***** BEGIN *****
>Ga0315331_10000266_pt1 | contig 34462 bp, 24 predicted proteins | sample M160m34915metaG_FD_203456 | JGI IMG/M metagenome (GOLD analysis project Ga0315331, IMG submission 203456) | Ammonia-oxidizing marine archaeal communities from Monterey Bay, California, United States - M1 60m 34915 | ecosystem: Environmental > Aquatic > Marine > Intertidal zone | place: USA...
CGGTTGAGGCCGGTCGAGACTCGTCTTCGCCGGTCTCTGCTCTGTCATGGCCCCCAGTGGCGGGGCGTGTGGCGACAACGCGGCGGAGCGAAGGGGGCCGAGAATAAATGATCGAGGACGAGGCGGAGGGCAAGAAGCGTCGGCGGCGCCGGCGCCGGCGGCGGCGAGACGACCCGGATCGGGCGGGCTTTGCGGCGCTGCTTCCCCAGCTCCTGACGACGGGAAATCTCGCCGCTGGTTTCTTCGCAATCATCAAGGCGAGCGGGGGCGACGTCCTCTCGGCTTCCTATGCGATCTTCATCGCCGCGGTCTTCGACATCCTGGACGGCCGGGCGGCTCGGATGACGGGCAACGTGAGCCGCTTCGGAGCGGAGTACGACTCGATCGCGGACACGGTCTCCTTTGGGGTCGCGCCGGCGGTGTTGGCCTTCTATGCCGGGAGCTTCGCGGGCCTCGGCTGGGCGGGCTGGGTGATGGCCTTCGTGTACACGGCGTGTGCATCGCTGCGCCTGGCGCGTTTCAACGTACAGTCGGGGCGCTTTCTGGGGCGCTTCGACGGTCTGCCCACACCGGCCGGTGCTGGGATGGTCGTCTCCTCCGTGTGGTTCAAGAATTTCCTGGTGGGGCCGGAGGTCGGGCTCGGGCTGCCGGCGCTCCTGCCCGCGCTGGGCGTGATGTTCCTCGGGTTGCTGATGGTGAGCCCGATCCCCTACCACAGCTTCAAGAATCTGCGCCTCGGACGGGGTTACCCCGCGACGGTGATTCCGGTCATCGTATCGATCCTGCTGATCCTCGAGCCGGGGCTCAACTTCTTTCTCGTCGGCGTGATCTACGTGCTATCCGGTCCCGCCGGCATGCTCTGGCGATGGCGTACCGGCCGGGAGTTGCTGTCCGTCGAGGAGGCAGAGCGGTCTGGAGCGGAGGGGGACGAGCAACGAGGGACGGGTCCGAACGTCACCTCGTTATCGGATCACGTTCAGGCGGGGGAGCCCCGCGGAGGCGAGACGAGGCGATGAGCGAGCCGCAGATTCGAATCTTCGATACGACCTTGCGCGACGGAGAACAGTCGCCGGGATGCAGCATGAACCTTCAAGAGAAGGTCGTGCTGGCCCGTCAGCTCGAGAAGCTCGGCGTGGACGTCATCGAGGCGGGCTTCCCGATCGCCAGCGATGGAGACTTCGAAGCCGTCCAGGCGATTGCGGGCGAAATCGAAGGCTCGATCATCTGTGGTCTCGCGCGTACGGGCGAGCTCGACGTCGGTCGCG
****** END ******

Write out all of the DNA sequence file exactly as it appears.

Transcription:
>Ga0315331_10000266_pt1 | contig 34462 bp, 24 predicted proteins | sample M160m34915metaG_FD_203456 | JGI IMG/M metagenome (GOLD analysis project Ga0315331, IMG submission 203456) | Ammonia-oxidizing marine archaeal communities from Monterey Bay, California, United States - M1 60m 34915 | ecosystem: Environmental > Aquatic > Marine > Intertidal zone | place: USA...
CGGTTGAGGCCGGTCGAGACTCGTCTTCGCCGGTCTCTGCTCTGTCATGGCCCCCAGTGGCGGGGCGTGTGGCGACAACGCGGCGGAGCGAAGGGGGCCGAGAATAAATGATCGAGGACGAGGCGGAGGGCAAGAAGCGTCGGCGGCGCCGGCGCCGGCGGCGGCGAGACGACCCGGATCGGGCGGGCTTTGCGGCGCTGCTTCCCCAGCTCCTGACGACGGGAAATCTCGCCGCTGGTTTCTTCGCAATCATCAAGGCGAGCGGGGGCGACGTCCTCTCGGCTTCCTATGCGATCTTCATCGCCGCGGTCTTCGACATCCTGGACGGCCGGGCGGCTCGGATGACGGGCAACGTGAGCCGCTTCGGAGCGGAGTACGACTCGATCGCGGACACGGTCTCCTTTGGGGTCGCGCCGGCGGTGTTGGCCTTCTATGCCGGGAGCTTCGCGGGCCTCGGCTGGGCGGGCTGGGTGATGGCCTTCGTGTACACGGCGTGTGCATCGCTGCGCCTGGCGCGTTTCAACGTACAGTCGGGGCGCTTTCTGGGGCGCTTCGACGGTCTGCCCACACCGGCCGGTGCTGGGATGGTCGTCTCCTCCGTGTGGTTCAAGAATTTCCTGGTGGGGCCGGAGGTCGGGCTCGGGCTGCCGGCGCTCCTGCCCGCGCTGGGCGTGATGTTCCTCGGGTTGCTGATGGTGAGCCCGATCCCCTACCACAGCTTCAAGAATCTGCGCCTCGGACGGGGTTACCCCGCGACGGTGATTCCGGTCATCGTATCGATCCTGCTGATCCTCGAGCCGGGGCTCAACTTCTTTCTCGTCGGCGTGATCTACGTGCTATCCGGTCCCGCCGGCATGCTCTGGCGATGGCGTACCGGCCGGGAGTTGCTGTCCGTCGAGGAGGCAGAGCGGTCTGGAGCGGAGGGGGACGAGCAACGAGGGACGGGTCCGAACGTCACCTCGTTATCGGATCACGTTCAGGCGGGGGAGCCCCGCGGAGGCGAGACGAGGCGATGAGCGAGCCGCAGATTCGAATCTTCGATACGACCTTGCGCGACGGAGAACAGTCGCCGGGATGCAGCATGAACCTTCAAGAGAAGGTCGTGCTGGCCCGTCAGCTCGAGAAGCTCGGCGTGGACGTCATCGAGGCGGGCTTCCCGATCGCCAGCGATGGAGACTTCGAAGCCGTCCAGGCGATTGCGGGCGAAATCGAAGGCTCGATCATCTGTGGTCTCGCGCGTACGGGCGAGCTCGACGTCGGTCGCG